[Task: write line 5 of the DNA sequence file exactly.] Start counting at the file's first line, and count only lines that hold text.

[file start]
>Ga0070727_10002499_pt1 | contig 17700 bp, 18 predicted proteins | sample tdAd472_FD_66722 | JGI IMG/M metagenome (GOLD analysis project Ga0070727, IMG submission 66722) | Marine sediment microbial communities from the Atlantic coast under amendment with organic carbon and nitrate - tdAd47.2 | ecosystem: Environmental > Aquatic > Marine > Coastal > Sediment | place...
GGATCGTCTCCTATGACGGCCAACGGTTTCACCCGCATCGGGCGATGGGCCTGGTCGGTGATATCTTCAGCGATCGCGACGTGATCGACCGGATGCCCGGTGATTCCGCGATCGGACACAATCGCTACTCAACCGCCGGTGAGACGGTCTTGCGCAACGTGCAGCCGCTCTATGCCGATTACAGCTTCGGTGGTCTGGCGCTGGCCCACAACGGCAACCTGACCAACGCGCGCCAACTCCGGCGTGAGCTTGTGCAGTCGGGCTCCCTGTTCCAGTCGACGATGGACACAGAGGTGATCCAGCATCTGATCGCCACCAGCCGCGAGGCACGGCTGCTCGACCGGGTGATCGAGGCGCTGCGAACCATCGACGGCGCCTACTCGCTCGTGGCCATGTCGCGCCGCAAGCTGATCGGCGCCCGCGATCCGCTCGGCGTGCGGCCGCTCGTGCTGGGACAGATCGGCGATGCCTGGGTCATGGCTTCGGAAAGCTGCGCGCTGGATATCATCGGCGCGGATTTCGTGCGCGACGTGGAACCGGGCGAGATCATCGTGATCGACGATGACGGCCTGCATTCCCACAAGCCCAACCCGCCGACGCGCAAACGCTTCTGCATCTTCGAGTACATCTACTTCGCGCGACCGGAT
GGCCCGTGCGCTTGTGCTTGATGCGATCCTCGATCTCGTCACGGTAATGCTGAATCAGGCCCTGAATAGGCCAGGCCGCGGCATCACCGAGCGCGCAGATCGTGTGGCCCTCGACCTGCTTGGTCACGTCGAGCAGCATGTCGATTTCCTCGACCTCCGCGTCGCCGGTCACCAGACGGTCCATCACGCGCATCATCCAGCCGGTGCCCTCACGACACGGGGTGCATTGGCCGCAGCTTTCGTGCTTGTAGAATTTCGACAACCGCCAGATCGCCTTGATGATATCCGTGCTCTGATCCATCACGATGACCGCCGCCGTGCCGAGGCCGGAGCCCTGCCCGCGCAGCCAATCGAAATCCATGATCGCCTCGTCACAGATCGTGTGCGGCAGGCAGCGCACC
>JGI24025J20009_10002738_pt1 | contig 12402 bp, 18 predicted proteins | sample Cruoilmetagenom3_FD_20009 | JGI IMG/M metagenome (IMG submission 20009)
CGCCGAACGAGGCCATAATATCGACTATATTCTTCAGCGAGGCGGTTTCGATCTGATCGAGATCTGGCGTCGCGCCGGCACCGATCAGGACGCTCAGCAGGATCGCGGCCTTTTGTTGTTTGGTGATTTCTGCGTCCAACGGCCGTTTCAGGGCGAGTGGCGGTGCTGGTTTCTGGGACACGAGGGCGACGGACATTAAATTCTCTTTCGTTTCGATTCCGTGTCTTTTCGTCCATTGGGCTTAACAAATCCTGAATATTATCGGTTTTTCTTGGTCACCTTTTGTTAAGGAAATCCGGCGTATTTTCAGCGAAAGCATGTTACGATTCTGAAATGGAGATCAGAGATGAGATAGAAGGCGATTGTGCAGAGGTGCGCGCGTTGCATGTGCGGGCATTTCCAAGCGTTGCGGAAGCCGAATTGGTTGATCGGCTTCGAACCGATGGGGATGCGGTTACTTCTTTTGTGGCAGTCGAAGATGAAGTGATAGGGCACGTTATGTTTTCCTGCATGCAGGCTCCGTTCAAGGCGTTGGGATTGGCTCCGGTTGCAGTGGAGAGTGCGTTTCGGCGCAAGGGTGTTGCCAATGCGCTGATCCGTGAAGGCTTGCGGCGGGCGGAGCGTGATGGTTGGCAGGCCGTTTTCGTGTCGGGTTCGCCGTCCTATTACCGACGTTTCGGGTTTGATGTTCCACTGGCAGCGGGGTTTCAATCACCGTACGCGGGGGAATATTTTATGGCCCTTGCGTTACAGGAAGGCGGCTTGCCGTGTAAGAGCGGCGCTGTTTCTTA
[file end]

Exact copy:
CGCCGAACGAGGCCATAATATCGACTATATTCTTCAGCGAGGCGGTTTCGATCTGATCGAGATCTGGCGTCGCGCCGGCACCGATCAGGACGCTCAGCAGGATCGCGGCCTTTTGTTGTTTGGTGATTTCTGCGTCCAACGGCCGTTTCAGGGCGAGTGGCGGTGCTGGTTTCTGGGACACGAGGGCGACGGACATTAAATTCTCTTTCGTTTCGATTCCGTGTCTTTTCGTCCATTGGGCTTAACAAATCCTGAATATTATCGGTTTTTCTTGGTCACCTTTTGTTAAGGAAATCCGGCGTATTTTCAGCGAAAGCATGTTACGATTCTGAAATGGAGATCAGAGATGAGATAGAAGGCGATTGTGCAGAGGTGCGCGCGTTGCATGTGCGGGCATTTCCAAGCGTTGCGGAAGCCGAATTGGTTGATCGGCTTCGAACCGATGGGGATGCGGTTACTTCTTTTGTGGCAGTCGAAGATGAAGTGATAGGGCACGTTATGTTTTCCTGCATGCAGGCTCCGTTCAAGGCGTTGGGATTGGCTCCGGTTGCAGTGGAGAGTGCGTTTCGGCGCAAGGGTGTTGCCAATGCGCTGATCCGTGAAGGCTTGCGGCGGGCGGAGCGTGATGGTTGGCAGGCCGTTTTCGTGTCGGGTTCGCCGTCCTATTACCGACGTTTCGGGTTTGATGTTCCACTGGCAGCGGGGTTTCAATCACCGTACGCGGGGGAATATTTTATGGCCCTTGCGTTACAGGAAGGCGGCTTGCCGTGTAAGAGCGGCGCTGTTTCTTA